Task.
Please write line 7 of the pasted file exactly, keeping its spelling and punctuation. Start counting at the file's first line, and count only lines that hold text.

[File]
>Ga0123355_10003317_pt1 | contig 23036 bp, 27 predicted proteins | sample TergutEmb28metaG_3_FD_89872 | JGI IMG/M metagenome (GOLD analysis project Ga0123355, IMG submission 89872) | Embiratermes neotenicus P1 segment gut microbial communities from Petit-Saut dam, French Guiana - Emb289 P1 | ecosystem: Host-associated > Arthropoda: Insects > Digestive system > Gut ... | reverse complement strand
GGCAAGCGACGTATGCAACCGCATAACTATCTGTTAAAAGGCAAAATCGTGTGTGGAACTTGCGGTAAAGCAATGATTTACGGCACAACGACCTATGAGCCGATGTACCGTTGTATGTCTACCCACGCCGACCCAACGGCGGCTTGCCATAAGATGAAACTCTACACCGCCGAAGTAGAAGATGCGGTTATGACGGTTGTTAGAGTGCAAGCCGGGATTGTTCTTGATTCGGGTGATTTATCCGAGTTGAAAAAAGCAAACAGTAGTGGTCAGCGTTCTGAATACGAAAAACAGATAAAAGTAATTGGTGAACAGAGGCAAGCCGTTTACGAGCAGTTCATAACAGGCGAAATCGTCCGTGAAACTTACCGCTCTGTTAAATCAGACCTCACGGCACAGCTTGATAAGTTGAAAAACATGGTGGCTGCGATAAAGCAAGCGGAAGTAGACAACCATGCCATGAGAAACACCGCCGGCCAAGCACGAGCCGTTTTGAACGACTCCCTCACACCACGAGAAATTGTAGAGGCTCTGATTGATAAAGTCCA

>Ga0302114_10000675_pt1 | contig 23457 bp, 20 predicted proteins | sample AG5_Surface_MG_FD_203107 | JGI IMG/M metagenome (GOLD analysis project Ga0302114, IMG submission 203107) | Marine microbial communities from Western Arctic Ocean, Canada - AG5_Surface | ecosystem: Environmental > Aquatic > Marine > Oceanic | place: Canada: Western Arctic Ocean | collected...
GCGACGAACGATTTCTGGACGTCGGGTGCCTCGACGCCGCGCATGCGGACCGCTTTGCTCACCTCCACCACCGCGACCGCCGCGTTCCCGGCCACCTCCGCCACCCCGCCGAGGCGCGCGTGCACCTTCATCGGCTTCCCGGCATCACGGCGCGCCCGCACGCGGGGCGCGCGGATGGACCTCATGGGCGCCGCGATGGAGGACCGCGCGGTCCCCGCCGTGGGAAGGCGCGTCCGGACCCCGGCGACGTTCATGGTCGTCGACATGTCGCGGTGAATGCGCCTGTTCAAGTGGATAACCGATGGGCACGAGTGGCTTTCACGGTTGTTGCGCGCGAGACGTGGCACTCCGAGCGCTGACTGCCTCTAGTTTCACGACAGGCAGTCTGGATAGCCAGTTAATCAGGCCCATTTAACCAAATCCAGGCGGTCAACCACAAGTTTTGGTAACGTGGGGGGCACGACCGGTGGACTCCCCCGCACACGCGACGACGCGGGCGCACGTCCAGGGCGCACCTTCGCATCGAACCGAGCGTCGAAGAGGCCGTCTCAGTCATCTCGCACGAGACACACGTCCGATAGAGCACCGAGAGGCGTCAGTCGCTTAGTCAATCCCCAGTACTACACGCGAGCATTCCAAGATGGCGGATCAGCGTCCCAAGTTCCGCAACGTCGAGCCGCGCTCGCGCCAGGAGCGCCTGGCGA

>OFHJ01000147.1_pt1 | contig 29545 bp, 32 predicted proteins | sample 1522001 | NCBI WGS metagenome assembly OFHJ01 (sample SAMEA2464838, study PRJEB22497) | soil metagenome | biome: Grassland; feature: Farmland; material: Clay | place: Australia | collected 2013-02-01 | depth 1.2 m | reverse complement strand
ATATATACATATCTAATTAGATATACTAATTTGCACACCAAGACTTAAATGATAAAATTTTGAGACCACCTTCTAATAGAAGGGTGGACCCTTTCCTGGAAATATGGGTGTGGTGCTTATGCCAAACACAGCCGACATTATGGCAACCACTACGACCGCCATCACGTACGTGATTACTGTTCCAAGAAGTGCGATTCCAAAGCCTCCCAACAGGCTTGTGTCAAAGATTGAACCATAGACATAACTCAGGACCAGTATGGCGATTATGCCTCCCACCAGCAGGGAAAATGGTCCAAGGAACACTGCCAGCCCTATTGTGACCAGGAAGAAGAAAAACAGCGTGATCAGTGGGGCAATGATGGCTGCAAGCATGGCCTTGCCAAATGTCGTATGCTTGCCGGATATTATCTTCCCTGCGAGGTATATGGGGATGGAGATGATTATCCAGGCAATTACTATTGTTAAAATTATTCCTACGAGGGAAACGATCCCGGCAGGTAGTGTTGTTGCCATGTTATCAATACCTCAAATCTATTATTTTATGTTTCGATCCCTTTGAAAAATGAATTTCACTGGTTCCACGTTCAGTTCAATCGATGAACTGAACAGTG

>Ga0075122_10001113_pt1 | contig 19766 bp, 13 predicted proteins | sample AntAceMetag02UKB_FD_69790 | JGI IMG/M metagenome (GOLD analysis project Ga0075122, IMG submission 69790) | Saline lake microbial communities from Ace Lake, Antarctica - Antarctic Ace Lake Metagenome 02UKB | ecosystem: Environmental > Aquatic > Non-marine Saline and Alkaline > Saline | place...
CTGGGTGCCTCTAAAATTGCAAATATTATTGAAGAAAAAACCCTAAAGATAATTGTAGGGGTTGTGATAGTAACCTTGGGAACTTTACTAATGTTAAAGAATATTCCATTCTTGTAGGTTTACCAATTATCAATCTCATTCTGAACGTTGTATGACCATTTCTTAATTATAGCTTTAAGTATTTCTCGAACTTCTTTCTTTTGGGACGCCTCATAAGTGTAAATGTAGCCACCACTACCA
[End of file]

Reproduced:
>Ga0075122_10001113_pt1 | contig 19766 bp, 13 predicted proteins | sample AntAceMetag02UKB_FD_69790 | JGI IMG/M metagenome (GOLD analysis project Ga0075122, IMG submission 69790) | Saline lake microbial communities from Ace Lake, Antarctica - Antarctic Ace Lake Metagenome 02UKB | ecosystem: Environmental > Aquatic > Non-marine Saline and Alkaline > Saline | place...